Like, hey, guys—I need a break from the life that I’m currently living right now. I would like to go somewhere and pretend that my life is not completely miserable. Hello, Mexico!

We make all this money so that we can have these totally awesome lives, but in the day-to-day trundle of micro-America, when we actually have our time away from working, cleaning, cooking, and organizing—we sit down and think, man, I’m so fucking tired right now. All of this sucks. So where are these totally awesome lives?

We go on a mission to try and fix it or change it or something, and this turns into us waking up an hour earlier every day just so we can make an appointment to use our bodies, because when we go to work, we sit and slump or stand and slump, but there’s always slumping of some sort. So then we go to a gym and simulate running on a machine, and simulate the motions of working our arms and backs with these other clunking pulley-systems, as if we are using our bodies like they are actually intended to be used.

It’s pretty crazy how easily we resign ourselves to things.

But really what is the alternative to that?

The alternative to that is what I’m doing, which feels like a lot of throwing darts in the dark. If I have to write down my strategy for making money, it is: I do what I like and make money when I can. With a strategy like this, it’s pretty clear why I’m in the tax bracket that I’m in.

That strategy means that I make enough to pay my bills and save a little every month. That strategy means that my disposable income is very limited, and the following terms are not a part of my financial vernacular: insurance, benefits, 401K, investments.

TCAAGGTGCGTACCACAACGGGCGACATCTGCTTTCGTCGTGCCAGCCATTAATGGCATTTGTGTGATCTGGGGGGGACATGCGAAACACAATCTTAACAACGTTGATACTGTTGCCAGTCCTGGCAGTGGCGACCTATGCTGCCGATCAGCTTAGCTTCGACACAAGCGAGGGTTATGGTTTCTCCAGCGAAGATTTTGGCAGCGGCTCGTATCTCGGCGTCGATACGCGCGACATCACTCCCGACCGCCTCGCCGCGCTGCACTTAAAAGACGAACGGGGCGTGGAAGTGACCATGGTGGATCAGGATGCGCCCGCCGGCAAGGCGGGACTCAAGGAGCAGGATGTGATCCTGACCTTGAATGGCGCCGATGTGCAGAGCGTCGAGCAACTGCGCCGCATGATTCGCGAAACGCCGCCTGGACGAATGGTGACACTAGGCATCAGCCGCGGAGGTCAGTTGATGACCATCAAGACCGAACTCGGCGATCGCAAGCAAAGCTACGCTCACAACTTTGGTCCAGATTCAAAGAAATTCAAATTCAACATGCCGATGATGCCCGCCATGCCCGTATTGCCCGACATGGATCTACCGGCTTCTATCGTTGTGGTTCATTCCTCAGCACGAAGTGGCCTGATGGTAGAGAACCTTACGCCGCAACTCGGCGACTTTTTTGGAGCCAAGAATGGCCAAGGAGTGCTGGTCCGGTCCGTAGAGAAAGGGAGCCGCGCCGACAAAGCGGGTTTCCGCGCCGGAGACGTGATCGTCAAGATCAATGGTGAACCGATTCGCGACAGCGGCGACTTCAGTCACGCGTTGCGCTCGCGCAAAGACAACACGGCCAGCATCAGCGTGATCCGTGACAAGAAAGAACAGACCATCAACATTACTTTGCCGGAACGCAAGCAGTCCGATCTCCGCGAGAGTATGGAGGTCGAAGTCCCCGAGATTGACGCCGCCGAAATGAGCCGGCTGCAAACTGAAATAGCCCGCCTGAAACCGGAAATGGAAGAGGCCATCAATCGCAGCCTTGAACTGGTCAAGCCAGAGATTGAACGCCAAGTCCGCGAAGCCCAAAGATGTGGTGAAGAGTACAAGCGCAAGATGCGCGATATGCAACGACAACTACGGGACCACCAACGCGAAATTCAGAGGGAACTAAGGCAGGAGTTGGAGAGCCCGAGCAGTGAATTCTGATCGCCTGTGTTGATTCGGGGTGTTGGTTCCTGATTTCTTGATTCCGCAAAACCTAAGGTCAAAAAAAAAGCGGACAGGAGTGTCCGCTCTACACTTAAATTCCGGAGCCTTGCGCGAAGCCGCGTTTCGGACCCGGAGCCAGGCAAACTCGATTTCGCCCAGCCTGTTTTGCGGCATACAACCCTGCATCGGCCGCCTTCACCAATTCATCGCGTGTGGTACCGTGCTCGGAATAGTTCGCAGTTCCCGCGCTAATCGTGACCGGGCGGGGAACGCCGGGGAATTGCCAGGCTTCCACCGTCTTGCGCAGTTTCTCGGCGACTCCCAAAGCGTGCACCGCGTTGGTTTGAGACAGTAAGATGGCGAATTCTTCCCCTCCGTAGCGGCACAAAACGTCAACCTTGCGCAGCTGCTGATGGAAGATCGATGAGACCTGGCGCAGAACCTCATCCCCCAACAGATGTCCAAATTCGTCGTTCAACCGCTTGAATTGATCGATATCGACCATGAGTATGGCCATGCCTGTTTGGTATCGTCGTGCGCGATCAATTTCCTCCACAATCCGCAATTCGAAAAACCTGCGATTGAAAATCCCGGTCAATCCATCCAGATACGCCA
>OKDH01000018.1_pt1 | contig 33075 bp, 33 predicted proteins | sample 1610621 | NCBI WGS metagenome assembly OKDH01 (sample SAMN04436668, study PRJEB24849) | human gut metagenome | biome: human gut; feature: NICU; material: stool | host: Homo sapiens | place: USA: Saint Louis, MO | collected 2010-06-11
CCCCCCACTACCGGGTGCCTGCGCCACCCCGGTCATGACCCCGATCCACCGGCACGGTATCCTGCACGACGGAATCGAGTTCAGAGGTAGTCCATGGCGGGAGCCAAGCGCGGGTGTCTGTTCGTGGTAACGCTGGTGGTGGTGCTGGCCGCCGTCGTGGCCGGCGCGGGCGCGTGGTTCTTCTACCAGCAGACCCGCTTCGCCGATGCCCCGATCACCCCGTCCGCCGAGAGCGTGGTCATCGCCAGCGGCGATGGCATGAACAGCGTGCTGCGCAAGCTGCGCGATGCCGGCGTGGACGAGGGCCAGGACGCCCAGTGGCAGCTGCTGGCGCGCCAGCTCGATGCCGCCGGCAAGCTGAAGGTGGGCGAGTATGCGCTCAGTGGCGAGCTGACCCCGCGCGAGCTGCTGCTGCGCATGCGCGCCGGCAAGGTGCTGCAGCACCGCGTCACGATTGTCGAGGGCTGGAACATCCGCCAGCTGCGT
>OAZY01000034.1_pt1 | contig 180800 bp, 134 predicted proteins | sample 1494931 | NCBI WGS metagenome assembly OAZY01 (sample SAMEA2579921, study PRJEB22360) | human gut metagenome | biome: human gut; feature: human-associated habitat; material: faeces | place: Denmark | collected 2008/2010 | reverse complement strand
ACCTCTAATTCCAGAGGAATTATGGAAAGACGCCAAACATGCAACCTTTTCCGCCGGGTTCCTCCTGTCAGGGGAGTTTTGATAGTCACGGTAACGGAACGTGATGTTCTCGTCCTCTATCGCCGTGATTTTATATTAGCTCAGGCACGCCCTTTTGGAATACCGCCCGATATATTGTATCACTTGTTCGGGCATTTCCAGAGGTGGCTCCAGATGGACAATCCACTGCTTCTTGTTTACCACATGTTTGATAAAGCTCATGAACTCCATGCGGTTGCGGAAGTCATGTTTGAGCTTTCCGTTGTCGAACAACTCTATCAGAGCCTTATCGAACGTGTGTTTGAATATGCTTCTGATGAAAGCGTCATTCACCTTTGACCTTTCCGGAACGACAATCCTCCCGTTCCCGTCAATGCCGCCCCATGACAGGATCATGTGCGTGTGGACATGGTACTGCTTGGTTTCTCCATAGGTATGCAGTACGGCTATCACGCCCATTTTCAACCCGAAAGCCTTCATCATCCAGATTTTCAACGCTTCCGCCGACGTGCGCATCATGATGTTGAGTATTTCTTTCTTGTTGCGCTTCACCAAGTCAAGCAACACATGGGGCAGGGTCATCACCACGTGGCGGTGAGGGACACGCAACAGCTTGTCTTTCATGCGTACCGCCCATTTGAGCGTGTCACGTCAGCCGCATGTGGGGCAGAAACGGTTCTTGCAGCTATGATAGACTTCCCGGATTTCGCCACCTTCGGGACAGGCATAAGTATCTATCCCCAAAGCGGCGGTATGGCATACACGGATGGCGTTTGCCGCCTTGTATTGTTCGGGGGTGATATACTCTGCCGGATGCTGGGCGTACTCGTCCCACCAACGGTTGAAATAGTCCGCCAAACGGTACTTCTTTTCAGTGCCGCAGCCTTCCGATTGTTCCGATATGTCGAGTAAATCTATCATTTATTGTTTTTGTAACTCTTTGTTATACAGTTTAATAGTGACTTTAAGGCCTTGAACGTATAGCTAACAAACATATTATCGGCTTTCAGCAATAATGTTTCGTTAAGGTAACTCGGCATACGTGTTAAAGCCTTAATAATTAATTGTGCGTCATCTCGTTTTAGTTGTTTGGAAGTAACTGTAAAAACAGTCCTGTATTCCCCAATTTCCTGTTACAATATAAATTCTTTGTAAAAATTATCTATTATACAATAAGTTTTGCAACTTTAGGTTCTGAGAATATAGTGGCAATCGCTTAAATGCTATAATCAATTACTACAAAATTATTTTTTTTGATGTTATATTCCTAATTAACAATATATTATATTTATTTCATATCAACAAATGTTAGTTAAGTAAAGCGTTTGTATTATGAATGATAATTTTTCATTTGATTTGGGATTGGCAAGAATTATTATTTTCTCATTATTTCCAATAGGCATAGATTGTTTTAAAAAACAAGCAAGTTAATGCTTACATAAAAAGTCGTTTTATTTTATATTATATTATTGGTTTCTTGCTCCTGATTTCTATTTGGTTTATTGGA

This is why I said that I am reconfiguring how I look at the monetary value of my time: I am looking to strike a balance with my finances to the point where I don’t have to think about them.

Money is an excellent teacher, if we choose to look at it that way. I want to work with money until I no longer feel controlled by it. I don’t want money to determine how I spend my professional time; and I don’t want money to determine what I can and cannot do during my free time.

We can use money to return to neutral: just humanity experiencing living in cities—without the intention to acquire more shit, but with the intention to experience life in absolute fullness.

I’m beginning to come into the perspective that our lives are only and exactly what we believe them to be. This means that if I think something is powerful, it’s only powerful because I believe that. Without me believing in something’s power, it has none.

So if my life is an accumulation of the beliefs that I hold at any given time, then I have every right to reorganize my belief systems to live in a way that feels peaceful and effortless.

It’s not that I don’t want money—I don’t want it to have power over me.

So here we go.

Relephant Reads:

What Do We Not Understand About Money?

Money Mindfulness.



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Editor: Bryonie Wise